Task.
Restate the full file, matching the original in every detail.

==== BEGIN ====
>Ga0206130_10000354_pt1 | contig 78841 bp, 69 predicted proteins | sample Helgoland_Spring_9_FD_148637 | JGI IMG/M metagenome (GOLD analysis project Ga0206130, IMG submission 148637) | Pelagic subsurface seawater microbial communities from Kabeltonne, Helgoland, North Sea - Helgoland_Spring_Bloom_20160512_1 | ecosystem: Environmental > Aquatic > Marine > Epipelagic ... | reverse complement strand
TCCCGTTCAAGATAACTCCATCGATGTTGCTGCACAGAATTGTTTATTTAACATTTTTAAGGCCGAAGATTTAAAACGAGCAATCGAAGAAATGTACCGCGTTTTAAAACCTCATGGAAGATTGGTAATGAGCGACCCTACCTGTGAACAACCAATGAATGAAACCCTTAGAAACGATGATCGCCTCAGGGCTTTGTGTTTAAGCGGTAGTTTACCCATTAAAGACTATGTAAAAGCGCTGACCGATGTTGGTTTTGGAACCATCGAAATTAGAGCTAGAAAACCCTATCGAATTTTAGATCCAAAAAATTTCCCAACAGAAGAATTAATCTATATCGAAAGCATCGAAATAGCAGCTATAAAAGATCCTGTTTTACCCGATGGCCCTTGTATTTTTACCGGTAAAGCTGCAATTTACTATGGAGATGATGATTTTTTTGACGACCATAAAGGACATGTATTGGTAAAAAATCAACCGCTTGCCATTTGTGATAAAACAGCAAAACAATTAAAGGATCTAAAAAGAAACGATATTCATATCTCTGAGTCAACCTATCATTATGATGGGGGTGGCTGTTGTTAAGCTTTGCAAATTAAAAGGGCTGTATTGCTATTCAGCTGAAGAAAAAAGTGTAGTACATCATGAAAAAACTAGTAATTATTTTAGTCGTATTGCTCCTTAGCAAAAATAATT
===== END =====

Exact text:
>Ga0206130_10000354_pt1 | contig 78841 bp, 69 predicted proteins | sample Helgoland_Spring_9_FD_148637 | JGI IMG/M metagenome (GOLD analysis project Ga0206130, IMG submission 148637) | Pelagic subsurface seawater microbial communities from Kabeltonne, Helgoland, North Sea - Helgoland_Spring_Bloom_20160512_1 | ecosystem: Environmental > Aquatic > Marine > Epipelagic ... | reverse complement strand
TCCCGTTCAAGATAACTCCATCGATGTTGCTGCACAGAATTGTTTATTTAACATTTTTAAGGCCGAAGATTTAAAACGAGCAATCGAAGAAATGTACCGCGTTTTAAAACCTCATGGAAGATTGGTAATGAGCGACCCTACCTGTGAACAACCAATGAATGAAACCCTTAGAAACGATGATCGCCTCAGGGCTTTGTGTTTAAGCGGTAGTTTACCCATTAAAGACTATGTAAAAGCGCTGACCGATGTTGGTTTTGGAACCATCGAAATTAGAGCTAGAAAACCCTATCGAATTTTAGATCCAAAAAATTTCCCAACAGAAGAATTAATCTATATCGAAAGCATCGAAATAGCAGCTATAAAAGATCCTGTTTTACCCGATGGCCCTTGTATTTTTACCGGTAAAGCTGCAATTTACTATGGAGATGATGATTTTTTTGACGACCATAAAGGACATGTATTGGTAAAAAATCAACCGCTTGCCATTTGTGATAAAACAGCAAAACAATTAAAGGATCTAAAAAGAAACGATATTCATATCTCTGAGTCAACCTATCATTATGATGGGGGTGGCTGTTGTTAAGCTTTGCAAATTAAAAGGGCTGTATTGCTATTCAGCTGAAGAAAAAAGTGTAGTACATCATGAAAAAACTAGTAATTATTTTAGTCGTATTGCTCCTTAGCAAAAATAATT